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WHO: COVID-19 Not Detected In Breastmilk

WHO: COVID-19 Not Detected In Breastmilk

Despite children being at low risk for COVID-19, a lot of mothers are still wary about breastfeeding during COVID-19. This mainly stems from the fact that the virus is highly contagious, and we know very little about what effects it can have on the body, especially for a growing child.

But according to the World Health Organization (WHO), mothers cannot pass the virus on to their babies through breastmilk. The organization also released guidelines regarding safety for breastfeeding mothers.

How Safe is Breastfeeding During COVID-19?

According to WHO director-general Tedros Adhanom Ghebreyesus, they have studied the possible risks of breastfeeding during the coronavirus outbreak. He shares, “We know that children are at relatively low risk of COVID-19, but are at high risk of numerous other diseases and conditions that breastfeeding prevents.” Adhanom continues, “Based on the available evidence, WHO’s advice is that the benefits of breastfeeding outweigh any potential risks of transmission of COVID-19.”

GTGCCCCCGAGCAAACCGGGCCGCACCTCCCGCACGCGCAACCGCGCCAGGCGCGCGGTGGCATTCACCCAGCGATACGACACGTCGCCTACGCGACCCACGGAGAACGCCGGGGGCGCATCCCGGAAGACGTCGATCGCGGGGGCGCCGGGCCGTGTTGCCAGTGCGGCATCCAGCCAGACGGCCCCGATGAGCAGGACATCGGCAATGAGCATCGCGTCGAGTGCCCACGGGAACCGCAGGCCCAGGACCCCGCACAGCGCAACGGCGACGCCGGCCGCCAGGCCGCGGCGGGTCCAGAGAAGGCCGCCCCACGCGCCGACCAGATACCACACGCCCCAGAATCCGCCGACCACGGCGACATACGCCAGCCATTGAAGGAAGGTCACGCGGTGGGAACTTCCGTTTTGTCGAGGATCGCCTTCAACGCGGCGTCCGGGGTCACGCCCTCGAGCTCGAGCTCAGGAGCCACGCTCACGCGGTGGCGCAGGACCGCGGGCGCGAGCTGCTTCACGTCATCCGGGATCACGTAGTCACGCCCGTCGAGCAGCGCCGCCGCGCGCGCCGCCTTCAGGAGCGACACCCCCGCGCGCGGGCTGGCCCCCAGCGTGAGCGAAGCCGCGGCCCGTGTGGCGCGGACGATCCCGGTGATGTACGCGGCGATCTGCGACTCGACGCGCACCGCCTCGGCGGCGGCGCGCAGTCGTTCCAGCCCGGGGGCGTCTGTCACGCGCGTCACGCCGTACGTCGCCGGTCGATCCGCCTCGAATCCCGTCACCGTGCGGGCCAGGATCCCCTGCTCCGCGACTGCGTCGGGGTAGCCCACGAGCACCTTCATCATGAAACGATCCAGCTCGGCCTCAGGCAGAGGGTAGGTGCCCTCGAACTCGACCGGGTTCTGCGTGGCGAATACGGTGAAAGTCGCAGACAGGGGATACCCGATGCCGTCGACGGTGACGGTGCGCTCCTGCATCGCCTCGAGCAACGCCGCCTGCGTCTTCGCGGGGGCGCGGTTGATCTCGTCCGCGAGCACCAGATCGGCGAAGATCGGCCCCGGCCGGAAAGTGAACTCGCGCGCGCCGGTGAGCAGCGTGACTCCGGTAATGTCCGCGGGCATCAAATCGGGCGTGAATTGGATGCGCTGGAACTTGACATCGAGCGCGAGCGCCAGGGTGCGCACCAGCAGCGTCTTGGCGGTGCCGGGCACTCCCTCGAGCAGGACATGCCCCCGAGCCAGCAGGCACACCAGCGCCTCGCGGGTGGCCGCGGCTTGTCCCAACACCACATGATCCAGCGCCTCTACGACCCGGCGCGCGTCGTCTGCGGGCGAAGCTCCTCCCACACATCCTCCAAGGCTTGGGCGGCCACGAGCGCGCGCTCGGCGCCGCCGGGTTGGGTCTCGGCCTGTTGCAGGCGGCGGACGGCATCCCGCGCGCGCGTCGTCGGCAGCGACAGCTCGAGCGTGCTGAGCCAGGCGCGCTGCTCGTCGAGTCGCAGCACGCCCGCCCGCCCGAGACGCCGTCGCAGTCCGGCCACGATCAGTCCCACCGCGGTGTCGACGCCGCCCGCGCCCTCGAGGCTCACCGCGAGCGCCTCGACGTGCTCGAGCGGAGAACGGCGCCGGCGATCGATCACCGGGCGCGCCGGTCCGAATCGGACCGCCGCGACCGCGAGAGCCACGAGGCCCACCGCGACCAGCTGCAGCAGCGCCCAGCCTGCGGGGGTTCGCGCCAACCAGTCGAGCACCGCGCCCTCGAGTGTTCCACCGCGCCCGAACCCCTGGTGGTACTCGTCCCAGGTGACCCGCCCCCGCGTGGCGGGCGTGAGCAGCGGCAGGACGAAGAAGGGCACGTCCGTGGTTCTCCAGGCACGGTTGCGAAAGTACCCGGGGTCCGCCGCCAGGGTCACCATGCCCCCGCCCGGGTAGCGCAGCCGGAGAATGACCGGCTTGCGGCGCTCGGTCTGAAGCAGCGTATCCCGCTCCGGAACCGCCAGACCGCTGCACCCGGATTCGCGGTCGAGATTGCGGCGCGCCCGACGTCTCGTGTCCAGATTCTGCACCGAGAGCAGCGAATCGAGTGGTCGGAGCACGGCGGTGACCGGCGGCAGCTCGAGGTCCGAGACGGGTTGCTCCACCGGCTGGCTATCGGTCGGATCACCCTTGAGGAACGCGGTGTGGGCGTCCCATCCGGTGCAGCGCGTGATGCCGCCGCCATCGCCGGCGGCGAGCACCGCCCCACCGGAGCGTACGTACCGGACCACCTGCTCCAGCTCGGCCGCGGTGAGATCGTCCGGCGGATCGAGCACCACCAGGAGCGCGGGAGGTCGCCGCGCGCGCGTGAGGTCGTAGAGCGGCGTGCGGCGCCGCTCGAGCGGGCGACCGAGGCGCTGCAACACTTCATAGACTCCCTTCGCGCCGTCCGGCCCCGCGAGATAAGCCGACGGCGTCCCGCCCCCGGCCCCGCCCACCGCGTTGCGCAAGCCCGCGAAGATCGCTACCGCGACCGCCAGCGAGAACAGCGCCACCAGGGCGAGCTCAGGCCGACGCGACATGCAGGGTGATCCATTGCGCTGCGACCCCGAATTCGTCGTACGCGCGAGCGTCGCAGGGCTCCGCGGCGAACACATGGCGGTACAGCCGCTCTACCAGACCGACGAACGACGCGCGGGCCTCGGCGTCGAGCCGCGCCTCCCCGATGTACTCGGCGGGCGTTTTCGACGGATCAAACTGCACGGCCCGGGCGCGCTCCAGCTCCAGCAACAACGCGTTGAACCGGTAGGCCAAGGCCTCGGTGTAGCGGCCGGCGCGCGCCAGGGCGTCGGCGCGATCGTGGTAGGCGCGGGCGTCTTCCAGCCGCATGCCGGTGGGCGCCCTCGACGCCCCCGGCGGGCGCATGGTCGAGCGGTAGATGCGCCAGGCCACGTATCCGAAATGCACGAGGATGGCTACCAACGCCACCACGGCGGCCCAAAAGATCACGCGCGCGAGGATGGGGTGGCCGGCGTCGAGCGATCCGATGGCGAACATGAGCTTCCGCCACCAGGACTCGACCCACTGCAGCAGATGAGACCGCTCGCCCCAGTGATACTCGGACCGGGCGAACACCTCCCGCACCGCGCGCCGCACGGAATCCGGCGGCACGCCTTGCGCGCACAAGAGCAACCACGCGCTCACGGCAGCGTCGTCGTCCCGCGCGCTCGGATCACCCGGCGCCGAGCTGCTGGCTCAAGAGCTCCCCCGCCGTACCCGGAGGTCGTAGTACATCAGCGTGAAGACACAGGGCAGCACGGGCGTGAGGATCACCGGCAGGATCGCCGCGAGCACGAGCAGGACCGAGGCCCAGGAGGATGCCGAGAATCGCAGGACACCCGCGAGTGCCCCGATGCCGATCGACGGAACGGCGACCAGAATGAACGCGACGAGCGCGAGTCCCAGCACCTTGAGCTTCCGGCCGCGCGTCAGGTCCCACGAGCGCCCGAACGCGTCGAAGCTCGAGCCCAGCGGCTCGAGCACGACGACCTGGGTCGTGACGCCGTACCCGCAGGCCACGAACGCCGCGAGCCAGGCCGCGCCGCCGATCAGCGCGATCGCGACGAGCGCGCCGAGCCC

A senior adviser in WHO’s Department of Reproductive Health and research, Anshu Banerjee, added that they only found fragments of the virus in breastmilk. According to Banerjee, “So far we have not been able to detect live virus in breast milk. So the risk of transmission from mother to child so far has not been established.”

Despite this, it is still important for mothers to practice the necessary safety precautions in order to keep their babies safe. Here are some of the recommendations made by the WHO:

  • If you have a cough or cold, be sure to wear a face mask when breastfeeding or whenever you are near your child.
  • Be sure to wash your hands with soap and water before holding your child.
  • Make sure to keep your surroundings clean, and disinfect any surfaces that might have come in contact with persons carrying the virus.
  • If you do not feel well, do not force yourself to breastfeed your child.
  • As much as possible, try to stay at home. However, if you need to go outside, it would be best to practice social distancing and keep your distance from others.

At the moment, there is still no cure for COVID-19. And despite children being at low risk if they get infected, their health should always be a top priority.

Why is breastfeeding so important?